Trials and Tribulations of a First Time Voter

Democracy involves an exercise of choice. Unfortunately, this time around there isn’t a plethora of choices. You have NaMo and Shehzaada Rahul-G. While the aam junta oscillates between these two choices, I can’t help but feel left out. 

The General Elections of 2014 is quintessentially a battle ground between the UPA and the BJP and I refuse to take sides. I don’t intend to stand as a mute spectator. Not with this blog post. We all have our bets placed on who will emerge victor. The problem is, I don’t believe in the prospective victor or the prospective vanquished. The concept of “no-vote” isn’t exciting at all. But I get to exercise my right to vote, to have my finger dotted with that black dot, be part of the “democratic process”. 

We’re asked to choose between two ideologies and in truth, between two individuals for the position of the Prime Minister.  It is not to say that that the choice is between the devil and the deep sea. Neither of the candidates inspire any confidence in me. As for the Aam Admi Party, their initiative and objective is a refreshing change but a hint of skepticism remains.

I beg to differ. Democracy celebrates opinions, however diverse they maybe.
Image Courtesy:

“In a room where people unanimously maintain a conspiracy of silence, one word of truth
sounds like a pistol shot.” 
― Czesław Miłosz (Nobel Prize Winner – Literature)

Does democracy have a place for dissatisfaction? Or disinterest coupled with skepticism. As a first time voter, I find myself dissatisfied with the options available. Ideology seems almost irrelevant now. Conservatism, liberalism, socialism are concepts that find their place in a political theory class and not the political arena in India. 

“I am a firm believer in the people. If given the truth, they can be depended upon to meet any national crisis. The great point is to bring them the real facts, and beer.” 
―Abraham Lincoln


President Lincoln’s words do ring true, including the bit about beer. Unfortunately, the concept of society is far more complicated now. Truth, is disputed and manufactured and tainted with connotations far beyond the scope of the statement. In the end, I’m more inclined to agree with this man –

“If voting made any difference they wouldn’t let us do it.” 
― Mark Twain


The Debate


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In light of the death penalty awarded to the four accused in the Delhi gang rape case, the oft-debated question of life imprisonment versus death penalty has spawned news articles and blog articles such as this one.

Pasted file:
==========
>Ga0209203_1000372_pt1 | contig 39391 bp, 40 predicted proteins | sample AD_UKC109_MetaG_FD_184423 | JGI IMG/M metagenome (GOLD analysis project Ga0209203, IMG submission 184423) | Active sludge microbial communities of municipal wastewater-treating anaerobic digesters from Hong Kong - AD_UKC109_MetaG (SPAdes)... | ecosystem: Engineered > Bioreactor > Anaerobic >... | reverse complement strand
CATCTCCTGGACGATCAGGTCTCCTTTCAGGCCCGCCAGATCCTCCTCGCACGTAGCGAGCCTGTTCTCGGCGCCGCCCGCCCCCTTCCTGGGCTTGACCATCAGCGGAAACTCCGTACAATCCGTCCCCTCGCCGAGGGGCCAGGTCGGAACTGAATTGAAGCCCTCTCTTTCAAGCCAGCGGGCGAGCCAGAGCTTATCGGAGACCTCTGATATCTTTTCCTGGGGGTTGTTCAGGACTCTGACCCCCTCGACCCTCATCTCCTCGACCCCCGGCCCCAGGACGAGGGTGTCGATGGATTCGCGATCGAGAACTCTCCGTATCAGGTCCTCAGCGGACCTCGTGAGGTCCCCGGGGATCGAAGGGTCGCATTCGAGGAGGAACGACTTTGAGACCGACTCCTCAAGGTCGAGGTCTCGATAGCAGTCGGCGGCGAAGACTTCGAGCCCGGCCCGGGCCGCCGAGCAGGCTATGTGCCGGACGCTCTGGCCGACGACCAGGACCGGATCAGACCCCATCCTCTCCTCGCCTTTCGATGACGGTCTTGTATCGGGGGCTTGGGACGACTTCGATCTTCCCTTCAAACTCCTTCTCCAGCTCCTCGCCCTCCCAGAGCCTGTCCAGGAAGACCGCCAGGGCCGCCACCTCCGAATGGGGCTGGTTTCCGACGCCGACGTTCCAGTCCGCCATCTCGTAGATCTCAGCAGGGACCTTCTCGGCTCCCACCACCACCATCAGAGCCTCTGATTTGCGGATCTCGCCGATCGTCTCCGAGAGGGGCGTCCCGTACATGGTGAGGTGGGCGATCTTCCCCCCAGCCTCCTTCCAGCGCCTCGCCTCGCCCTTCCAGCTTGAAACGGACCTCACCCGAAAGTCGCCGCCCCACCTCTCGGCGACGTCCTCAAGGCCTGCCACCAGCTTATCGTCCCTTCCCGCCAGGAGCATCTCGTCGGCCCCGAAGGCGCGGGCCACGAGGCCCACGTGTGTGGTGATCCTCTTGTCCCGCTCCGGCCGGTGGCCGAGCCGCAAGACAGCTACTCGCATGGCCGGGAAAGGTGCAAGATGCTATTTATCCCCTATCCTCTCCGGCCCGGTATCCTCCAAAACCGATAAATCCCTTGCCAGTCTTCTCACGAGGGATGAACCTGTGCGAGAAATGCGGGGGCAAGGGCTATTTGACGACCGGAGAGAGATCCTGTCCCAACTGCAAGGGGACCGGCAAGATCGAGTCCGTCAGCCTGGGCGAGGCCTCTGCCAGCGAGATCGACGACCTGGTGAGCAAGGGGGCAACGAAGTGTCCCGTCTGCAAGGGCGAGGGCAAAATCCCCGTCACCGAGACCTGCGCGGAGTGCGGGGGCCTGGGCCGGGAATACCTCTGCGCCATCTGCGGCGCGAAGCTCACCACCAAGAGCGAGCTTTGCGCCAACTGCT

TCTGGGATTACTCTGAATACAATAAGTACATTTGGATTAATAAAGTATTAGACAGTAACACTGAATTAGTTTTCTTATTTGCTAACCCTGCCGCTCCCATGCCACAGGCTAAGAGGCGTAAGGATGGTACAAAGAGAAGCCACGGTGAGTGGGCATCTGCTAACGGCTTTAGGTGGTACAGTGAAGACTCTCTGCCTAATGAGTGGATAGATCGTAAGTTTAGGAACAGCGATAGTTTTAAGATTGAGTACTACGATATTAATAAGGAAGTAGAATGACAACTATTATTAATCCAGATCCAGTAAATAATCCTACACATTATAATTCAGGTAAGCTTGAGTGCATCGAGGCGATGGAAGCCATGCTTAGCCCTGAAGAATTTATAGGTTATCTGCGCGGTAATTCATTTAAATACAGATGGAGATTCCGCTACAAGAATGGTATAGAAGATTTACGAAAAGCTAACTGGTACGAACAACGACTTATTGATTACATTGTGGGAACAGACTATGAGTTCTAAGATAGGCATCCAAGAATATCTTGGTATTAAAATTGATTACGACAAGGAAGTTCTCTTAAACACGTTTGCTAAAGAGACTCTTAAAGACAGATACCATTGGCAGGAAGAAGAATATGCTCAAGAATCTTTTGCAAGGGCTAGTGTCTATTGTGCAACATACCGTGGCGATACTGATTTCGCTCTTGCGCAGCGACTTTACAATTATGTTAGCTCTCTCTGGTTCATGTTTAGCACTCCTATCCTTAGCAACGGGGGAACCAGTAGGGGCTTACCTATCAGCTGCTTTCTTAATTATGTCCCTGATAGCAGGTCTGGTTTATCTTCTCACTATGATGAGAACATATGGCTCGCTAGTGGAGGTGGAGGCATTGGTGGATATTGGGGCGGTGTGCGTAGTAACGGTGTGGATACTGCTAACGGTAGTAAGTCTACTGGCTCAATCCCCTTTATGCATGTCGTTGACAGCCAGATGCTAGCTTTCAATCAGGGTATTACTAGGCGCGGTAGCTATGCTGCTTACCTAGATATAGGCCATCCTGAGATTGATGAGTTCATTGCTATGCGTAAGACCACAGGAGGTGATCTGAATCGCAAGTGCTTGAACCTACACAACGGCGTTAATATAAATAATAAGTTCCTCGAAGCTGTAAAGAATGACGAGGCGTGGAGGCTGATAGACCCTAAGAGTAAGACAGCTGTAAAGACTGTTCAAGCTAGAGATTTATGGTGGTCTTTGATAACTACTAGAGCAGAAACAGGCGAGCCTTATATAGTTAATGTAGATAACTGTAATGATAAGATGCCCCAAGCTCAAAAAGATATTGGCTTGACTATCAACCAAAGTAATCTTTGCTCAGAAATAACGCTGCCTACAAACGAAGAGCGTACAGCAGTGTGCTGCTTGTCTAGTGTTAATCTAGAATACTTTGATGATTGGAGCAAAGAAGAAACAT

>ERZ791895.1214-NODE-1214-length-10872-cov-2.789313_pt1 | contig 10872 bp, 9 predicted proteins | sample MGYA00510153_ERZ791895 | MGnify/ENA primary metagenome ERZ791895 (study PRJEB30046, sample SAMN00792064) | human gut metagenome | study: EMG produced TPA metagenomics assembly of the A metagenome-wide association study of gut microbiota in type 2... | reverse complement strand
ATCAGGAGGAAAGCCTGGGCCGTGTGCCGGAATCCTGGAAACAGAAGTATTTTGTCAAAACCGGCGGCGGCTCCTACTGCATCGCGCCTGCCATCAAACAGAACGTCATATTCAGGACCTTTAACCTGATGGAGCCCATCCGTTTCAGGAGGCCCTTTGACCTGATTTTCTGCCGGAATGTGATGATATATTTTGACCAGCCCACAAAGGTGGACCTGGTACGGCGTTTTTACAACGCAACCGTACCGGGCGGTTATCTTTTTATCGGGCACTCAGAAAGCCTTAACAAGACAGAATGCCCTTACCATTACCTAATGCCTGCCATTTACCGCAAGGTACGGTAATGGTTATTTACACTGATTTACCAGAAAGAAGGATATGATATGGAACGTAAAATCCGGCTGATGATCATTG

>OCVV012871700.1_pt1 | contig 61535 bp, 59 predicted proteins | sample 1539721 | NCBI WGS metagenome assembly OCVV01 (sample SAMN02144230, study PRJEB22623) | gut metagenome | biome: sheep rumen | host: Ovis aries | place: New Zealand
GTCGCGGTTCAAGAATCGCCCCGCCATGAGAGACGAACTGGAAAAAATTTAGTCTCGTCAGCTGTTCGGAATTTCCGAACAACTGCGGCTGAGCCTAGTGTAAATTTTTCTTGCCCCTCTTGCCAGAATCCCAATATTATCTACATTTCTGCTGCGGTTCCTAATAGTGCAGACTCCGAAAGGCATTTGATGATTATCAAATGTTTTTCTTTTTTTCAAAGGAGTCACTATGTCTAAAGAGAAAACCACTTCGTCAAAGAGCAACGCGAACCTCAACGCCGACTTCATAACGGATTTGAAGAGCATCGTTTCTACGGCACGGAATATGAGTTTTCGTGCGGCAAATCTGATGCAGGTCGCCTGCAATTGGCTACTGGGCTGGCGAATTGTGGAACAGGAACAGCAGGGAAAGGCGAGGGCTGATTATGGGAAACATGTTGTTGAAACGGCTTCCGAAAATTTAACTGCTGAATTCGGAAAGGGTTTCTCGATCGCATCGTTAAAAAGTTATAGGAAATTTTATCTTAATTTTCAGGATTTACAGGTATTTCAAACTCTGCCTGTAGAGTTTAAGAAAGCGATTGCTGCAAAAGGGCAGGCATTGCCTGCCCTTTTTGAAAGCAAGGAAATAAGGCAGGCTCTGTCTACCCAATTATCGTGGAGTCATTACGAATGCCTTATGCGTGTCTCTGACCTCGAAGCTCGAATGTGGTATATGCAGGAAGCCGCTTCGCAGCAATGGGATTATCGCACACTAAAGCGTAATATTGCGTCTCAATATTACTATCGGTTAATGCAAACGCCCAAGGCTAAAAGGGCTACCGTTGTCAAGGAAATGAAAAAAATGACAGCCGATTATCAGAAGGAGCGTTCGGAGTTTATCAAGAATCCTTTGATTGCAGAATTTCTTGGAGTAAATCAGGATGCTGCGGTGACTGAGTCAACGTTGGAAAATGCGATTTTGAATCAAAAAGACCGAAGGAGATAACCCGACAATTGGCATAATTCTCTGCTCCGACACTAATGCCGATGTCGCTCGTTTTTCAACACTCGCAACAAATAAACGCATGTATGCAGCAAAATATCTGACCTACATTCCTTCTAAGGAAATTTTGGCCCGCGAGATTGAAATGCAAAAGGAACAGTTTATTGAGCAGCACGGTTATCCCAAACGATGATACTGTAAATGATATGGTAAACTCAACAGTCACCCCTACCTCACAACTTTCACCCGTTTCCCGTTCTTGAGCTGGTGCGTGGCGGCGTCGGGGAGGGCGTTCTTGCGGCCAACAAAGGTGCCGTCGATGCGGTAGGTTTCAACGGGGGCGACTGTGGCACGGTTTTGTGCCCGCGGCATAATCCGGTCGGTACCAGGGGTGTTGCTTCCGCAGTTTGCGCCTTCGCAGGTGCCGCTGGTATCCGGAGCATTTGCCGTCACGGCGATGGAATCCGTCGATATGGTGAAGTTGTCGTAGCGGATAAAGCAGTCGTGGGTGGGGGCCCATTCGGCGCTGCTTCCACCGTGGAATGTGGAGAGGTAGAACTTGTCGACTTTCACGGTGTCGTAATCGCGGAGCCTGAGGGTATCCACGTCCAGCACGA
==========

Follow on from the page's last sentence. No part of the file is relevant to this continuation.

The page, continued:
While the debate mainly ranges between two opposing arguments – that the right to life is absolute versus death should be the punishment for perpetrators of heinous crimes or as stated in the Bachan Singh case – “rarest of rare cases”.

The fast track court’s judgment regarding the death penalty will gain enforcement only upon confirmation by the Delhi High Court. The judgment has been met with applause in certain circles while many feel that the judgment will not satiate the people’s need to be secure and safe in their own city. The economics of having death penalty system in a nation has also been debated. Proponents of life imprisonment contend that death penalty is an expensive system in regard to the little benefits it offers.

A Harvard economist, Lawrence Katz proposed that existing prison conditions prove to be stronger deterrents than death. What was effectively proved was that life in prison is far worse than death.

Many believe that life imprisonment will pose as a better punishment and will actually aid in the process of reformation. While the deterrent/ retributive v. reformist debate continues, life imprisonment shall prove to be a better message to send to the society in general.

To teach a community not to rape and kill, the more effective measure would be to not kill the perpetrator of such crimes. The Sessions Court judgment appears more as a public appeasement measure than an adjudication over a criminal case. People may argue that the criminal case is of public importance and that courts while upholding the principles of equity, justice and good conscience undertakes a public service of reassurance. But that is not the objective of the judiciary. Kasab’s death did not reassure because the termination of his life did not implicitly or expressly curb terrorism in any given way. It did not reinforce a sense of confidence in the government regarding efforts against terrorism.  The object was not attained. Justice, in its truest spirit, was not done.